by Margaret Gainer
One of the defining characteristics of northern California’s Redwood Coast is the strong environmental awareness that has become a part of the region’s culture. For such a remote, rural area, there are a surprising number of organizations working for a wide variety of environmental causes. An opportunity for many of these organizations is to increase the diversity of their board and membership.
In 2014, Green 2.0 — a group of leaders at the center of diversity, inclusion, and equity within the environmental movement — commissioned a groundbreaking report, “The State of Diversity in Environmental Organizations,” by Dorceta Taylor, professor of Environmental Sociology at the University of Michigan. Taylor’s ongoing research indicates lack of transparency in reporting racial make-up in environmental organizations, and of the organizations that report, an average of 80% of board members are white. These statistics consistently show that lack of diversity in the environmental movement is an ongoing problem.
Increasing board diversity and cultural perspectives is important to environmental causes for many reasons. From heat waves to flooding, across the U.S. climate change disproportionately harms communities of color. Environmental organizations can strengthen their outreach to all parts of the community and be more successful in achieving their goals when they are more effective at increasing diversity in their boards of directors and memberships. When individuals from many different backgrounds are represented in environmental organizations’ leadership, their diverse cultural perspectives contribute to improved decision-making, planning, and policy development. Widespread support and longstanding relationships with Indigenous, Latinx, Black, and Asian communities strengthen environmental organizations’ ability to achieve change.
To address this issue, it is essential that environmental organizations’ boards educate themselves and their staffs on recruiting, orienting, and training to achieve the benefits of diversity. This means following practices and procedures such as unconscious bias training for employees and volunteers, transparency about pay and promotions, and setting long-term diversity development goals to create leadership opportunities for people of color. In a 2018 interview with Yale Environment 360, Taylor advised environmental groups to: “Stop being afraid of people of color. Meet them, interact with them, cultivate them, identify students early, and start recruiting them.”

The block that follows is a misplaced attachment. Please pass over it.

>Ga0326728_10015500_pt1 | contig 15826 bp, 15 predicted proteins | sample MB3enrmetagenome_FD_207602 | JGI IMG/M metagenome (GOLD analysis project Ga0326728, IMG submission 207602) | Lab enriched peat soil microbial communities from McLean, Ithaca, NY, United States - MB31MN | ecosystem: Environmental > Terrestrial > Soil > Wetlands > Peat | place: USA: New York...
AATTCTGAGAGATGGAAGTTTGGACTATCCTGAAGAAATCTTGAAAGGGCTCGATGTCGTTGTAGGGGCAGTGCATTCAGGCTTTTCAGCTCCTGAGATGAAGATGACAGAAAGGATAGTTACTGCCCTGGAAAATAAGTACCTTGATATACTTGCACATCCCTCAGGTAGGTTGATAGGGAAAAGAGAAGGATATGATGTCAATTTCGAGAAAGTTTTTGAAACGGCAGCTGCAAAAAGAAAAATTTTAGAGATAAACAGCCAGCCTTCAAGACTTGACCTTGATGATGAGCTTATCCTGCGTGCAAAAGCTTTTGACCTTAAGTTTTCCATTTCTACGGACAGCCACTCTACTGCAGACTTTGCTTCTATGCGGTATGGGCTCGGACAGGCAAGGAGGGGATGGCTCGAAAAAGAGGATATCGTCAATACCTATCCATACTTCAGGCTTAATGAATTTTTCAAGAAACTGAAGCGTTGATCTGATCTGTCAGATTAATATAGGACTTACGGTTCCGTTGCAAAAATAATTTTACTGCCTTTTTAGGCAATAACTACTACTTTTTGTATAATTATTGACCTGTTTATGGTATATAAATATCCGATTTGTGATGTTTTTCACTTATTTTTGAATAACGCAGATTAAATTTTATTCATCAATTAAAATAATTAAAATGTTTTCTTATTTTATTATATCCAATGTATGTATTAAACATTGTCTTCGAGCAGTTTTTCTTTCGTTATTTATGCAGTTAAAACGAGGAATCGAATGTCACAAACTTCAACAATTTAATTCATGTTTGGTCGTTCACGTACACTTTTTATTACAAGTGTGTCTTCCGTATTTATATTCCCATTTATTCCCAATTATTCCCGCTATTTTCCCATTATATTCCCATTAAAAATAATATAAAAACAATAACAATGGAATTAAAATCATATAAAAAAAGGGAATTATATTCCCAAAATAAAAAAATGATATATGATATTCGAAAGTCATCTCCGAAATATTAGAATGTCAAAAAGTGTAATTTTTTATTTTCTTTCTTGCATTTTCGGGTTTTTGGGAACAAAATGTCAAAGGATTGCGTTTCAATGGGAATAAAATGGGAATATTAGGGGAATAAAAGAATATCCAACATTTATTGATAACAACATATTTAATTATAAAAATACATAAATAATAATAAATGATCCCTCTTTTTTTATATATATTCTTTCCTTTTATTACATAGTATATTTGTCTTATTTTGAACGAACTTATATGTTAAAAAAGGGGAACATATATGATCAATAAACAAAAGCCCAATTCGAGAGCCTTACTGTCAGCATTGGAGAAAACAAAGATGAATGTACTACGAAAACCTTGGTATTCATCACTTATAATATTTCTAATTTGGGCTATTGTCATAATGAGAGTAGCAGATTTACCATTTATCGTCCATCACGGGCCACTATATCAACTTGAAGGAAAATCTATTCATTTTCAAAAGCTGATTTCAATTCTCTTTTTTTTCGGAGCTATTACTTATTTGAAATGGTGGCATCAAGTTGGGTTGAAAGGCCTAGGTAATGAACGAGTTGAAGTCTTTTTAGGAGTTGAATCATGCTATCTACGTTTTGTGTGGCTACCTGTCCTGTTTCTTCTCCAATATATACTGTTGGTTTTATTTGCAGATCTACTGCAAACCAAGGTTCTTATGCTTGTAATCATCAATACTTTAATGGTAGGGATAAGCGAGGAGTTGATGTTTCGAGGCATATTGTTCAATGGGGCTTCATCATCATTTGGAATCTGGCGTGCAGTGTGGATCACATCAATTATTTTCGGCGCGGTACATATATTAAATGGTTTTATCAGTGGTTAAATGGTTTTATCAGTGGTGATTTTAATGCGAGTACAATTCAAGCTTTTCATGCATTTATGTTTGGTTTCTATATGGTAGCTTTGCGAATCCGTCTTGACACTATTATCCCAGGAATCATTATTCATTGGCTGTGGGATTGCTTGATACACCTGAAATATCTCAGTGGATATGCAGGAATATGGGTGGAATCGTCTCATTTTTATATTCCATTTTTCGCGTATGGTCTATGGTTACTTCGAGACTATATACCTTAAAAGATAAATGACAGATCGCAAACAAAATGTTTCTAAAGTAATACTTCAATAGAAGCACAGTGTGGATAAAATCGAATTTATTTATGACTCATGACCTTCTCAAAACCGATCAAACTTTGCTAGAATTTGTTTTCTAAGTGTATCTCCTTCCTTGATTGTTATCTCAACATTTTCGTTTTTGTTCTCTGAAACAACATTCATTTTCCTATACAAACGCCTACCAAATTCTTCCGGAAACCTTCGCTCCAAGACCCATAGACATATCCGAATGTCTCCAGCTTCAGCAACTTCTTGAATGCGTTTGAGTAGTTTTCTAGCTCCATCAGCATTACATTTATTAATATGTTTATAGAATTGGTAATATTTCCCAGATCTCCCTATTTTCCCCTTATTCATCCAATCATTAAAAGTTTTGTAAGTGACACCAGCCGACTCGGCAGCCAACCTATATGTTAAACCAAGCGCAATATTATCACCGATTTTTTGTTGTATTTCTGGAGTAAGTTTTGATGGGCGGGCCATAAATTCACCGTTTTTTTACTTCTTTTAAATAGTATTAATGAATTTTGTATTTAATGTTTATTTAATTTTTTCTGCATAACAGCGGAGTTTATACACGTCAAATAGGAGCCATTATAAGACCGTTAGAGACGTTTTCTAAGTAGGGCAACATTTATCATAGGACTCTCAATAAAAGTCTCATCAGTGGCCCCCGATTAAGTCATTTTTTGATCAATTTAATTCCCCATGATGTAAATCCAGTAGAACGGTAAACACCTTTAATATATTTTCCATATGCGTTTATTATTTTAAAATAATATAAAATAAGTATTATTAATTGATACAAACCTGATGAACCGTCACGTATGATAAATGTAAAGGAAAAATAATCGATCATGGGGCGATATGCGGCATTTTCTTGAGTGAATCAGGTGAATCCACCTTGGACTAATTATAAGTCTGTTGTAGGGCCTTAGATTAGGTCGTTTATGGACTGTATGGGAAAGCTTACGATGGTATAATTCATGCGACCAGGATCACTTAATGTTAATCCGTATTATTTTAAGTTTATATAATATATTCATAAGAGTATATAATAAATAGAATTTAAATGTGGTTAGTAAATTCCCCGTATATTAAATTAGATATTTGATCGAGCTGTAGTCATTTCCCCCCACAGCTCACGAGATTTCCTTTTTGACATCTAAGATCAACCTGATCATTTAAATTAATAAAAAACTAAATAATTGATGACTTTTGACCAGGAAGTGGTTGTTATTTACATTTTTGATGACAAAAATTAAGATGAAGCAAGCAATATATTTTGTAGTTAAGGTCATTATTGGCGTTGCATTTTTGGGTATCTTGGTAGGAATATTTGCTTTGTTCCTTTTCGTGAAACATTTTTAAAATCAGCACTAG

For Zero Waste Humboldt, its overarching mission to achieve ‘0’ waste involves everyone in a long-term cultural shift. Its top priority of proactive Waste Prevention at the point-of-purchase, and replacing over-consumption with quality of life, relates to everyone in Humboldt County. It is the only organization on the Redwood Coast that solely specializes in waste reduction solutions.
Since incorporating in 2014, Zero Waste Humboldt has committed to diversity on its board and staff. Zero Waste Humboldt currently has two open positions on its Board of Directors.
ZWH is reaching out to people of color in Humboldt County who are passionate about reducing waste, want to learn more about Zero Waste methods and policies, and have experience in business, community organizing, fundraising, or nonprofit governance. To learn more, please email the ZWH board development committee at email@example.com.